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21st World Congress on Heart Disease



Qiangrong Liang, M.D., Ph.D., New York Institute of Technology College of Osteopathic Medicine, Old Westbury, NY, USA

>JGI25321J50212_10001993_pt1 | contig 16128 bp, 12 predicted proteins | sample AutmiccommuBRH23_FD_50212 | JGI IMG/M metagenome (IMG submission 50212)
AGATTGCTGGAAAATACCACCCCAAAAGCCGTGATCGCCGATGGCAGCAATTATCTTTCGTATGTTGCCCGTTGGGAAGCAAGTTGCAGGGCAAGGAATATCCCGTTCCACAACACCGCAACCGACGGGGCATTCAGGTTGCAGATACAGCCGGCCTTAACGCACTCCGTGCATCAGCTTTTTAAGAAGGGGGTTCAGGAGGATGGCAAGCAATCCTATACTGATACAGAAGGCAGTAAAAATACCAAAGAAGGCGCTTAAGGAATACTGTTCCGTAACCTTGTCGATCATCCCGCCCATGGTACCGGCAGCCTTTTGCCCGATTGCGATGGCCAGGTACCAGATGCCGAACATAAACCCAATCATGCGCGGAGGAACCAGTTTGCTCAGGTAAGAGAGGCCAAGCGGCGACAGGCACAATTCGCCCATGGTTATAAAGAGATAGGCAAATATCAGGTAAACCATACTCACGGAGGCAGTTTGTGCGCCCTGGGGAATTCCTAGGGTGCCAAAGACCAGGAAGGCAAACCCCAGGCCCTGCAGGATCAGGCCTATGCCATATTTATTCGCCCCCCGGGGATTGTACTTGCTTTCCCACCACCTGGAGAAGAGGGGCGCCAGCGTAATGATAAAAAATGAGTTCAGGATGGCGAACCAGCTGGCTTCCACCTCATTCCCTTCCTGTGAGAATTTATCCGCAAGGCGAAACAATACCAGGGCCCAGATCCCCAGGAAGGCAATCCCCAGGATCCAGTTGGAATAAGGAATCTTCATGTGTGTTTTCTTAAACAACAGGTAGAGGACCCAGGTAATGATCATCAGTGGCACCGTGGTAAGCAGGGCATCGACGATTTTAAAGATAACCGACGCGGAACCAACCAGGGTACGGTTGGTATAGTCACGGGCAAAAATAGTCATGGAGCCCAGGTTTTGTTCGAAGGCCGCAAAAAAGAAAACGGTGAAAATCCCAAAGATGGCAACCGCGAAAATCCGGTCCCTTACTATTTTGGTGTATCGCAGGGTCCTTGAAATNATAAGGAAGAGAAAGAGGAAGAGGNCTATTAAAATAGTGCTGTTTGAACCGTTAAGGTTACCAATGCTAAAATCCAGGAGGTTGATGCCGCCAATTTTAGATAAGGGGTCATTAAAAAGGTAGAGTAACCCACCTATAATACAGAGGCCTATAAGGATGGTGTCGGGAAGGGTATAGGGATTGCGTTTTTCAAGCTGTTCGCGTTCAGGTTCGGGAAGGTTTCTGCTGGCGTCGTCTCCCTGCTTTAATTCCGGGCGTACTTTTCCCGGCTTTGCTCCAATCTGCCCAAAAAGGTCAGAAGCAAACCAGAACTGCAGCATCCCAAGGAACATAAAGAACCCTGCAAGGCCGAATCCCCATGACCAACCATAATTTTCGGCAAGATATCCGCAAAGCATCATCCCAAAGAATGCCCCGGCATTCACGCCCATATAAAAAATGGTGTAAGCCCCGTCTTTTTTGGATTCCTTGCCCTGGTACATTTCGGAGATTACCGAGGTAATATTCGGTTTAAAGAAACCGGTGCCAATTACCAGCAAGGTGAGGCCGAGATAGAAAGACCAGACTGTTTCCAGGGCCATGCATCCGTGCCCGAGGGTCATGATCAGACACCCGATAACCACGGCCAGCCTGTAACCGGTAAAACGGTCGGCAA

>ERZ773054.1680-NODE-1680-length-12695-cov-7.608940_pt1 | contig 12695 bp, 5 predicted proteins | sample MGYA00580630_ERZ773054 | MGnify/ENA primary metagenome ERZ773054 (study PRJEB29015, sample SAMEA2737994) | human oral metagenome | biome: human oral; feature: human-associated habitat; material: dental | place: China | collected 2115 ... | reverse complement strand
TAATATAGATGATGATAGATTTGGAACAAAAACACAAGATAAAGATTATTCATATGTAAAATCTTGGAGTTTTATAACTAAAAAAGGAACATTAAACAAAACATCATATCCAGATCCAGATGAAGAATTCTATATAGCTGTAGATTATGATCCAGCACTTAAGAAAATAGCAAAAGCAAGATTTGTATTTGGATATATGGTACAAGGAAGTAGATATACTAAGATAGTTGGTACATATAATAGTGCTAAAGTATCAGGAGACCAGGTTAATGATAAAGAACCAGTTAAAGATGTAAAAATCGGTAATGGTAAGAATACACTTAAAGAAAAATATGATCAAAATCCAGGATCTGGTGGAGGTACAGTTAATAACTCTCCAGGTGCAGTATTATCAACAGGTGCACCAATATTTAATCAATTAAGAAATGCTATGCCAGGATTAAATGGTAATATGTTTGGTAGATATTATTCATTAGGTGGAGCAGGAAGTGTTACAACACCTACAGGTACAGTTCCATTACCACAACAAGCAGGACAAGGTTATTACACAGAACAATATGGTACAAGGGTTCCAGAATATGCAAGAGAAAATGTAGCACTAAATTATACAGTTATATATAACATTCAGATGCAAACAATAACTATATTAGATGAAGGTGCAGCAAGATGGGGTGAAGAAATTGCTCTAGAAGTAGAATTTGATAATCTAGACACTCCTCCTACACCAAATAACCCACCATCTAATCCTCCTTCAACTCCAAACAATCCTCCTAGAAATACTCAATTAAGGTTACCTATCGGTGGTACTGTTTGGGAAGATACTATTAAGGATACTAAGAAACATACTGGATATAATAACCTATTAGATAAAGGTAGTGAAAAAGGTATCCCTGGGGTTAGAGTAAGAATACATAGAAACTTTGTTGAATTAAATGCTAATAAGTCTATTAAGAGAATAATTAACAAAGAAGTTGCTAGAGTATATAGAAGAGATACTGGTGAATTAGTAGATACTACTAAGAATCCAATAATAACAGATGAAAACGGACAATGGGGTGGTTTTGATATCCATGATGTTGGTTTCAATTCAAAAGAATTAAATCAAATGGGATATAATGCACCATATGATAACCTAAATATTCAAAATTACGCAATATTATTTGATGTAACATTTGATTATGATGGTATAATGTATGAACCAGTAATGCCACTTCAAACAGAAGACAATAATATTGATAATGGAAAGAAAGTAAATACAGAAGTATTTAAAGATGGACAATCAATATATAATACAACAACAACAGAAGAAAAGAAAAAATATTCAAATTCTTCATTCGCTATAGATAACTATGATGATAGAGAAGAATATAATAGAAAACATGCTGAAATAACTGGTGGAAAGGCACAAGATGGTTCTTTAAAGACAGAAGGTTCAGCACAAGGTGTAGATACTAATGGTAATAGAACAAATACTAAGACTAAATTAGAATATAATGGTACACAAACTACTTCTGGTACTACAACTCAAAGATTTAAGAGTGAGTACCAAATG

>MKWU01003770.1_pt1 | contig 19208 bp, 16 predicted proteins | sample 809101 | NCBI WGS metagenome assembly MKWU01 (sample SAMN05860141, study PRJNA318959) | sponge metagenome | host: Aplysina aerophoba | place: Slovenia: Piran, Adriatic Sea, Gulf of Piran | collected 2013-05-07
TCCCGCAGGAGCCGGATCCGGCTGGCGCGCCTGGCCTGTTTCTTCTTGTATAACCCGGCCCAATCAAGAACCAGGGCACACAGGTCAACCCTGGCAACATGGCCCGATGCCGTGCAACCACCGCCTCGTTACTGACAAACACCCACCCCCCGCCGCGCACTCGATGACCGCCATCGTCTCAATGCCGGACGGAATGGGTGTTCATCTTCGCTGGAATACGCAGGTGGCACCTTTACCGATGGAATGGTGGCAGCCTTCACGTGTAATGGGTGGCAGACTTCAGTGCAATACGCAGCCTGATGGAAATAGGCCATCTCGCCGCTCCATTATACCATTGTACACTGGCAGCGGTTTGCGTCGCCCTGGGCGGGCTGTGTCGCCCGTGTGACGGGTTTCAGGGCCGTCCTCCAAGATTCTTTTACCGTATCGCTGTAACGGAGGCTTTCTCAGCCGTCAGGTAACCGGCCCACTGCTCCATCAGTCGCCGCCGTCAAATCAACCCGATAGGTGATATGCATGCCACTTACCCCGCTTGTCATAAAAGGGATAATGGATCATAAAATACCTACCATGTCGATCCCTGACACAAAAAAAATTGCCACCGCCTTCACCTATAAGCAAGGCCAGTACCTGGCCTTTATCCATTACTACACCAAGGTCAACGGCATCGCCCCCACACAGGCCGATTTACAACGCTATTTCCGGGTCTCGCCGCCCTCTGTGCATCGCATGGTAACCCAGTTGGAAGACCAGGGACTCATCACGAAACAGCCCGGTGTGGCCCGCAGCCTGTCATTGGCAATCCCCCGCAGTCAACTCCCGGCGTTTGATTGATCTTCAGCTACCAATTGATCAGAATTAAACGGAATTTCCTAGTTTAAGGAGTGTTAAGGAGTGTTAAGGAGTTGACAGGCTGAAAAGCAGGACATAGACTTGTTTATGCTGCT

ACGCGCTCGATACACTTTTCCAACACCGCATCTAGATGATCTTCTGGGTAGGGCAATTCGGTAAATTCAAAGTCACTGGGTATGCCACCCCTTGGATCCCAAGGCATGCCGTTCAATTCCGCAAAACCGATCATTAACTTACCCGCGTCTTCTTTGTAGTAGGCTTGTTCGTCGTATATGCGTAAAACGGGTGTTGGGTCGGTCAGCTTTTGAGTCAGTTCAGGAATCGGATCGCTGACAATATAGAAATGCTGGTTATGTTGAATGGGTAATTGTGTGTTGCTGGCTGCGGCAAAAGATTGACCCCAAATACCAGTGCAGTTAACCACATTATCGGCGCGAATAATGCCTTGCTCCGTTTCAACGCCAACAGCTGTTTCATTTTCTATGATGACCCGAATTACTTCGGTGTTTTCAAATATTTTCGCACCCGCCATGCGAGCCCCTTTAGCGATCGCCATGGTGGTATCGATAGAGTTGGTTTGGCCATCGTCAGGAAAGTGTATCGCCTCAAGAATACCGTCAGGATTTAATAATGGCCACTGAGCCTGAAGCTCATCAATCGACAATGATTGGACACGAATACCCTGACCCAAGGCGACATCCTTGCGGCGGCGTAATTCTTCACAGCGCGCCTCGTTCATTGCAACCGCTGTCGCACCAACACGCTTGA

Mitochondria not only provide energy for cardiac contraction but also regulate the survival and death of cardiomyocytes. A pool of healthy mitochondria is maintained by several coordinated quality control mechanisms including mitophagy, a process that degrades dysfunctional mitochondria through the autophagy-lysosome pathway. Mitophagy is cardioprotective under certain conditions but may become detrimental when over-activated. In this study, we investigated the functional significance of mitophagy in the heart under either fasting or diabetic conditions. We used a novel mitophagy reporter transgenic mouse line to determine cardiac mitophagy flux in the presence and absence of lysosome inhibitors. A 24-hour fasting increased mitophagy flux in the heart, which was accompanied by increased LC3-II protein levels in the mitochondrial fractions, suggesting that 24-hour fasting enhanced mitophagy. Surprisingly, the 48-hour starvation did not further increase mitophagy. Instead, it reduced it as compared to 24-hour fasting and normal feeding. In addition, mitophagy flux was diminished in the type 1 diabetic mouse heart, which was associated with increased mitochondrial fragmentation. Overexpression of the E3 ligase Parkin, a positive regulator of mitophagy, restored mitophagy but impaired cardiac function after 48-hour fasting, suggesting that reduced mitophagy is an adaptive response essential for maintaining cardiac function during starvation. In contrast, Parkin overexpression increased mitophagy flux in the diabetic heart and attenuated diabetic cardiac injury, demonstrating a protective role of mitophagy in the diabetic heart. Collectively, these results suggest that mitophagy could be either protective or detrimental to the heart, and the functional role of cardiac mitophagy in different contexts must be individually determined.



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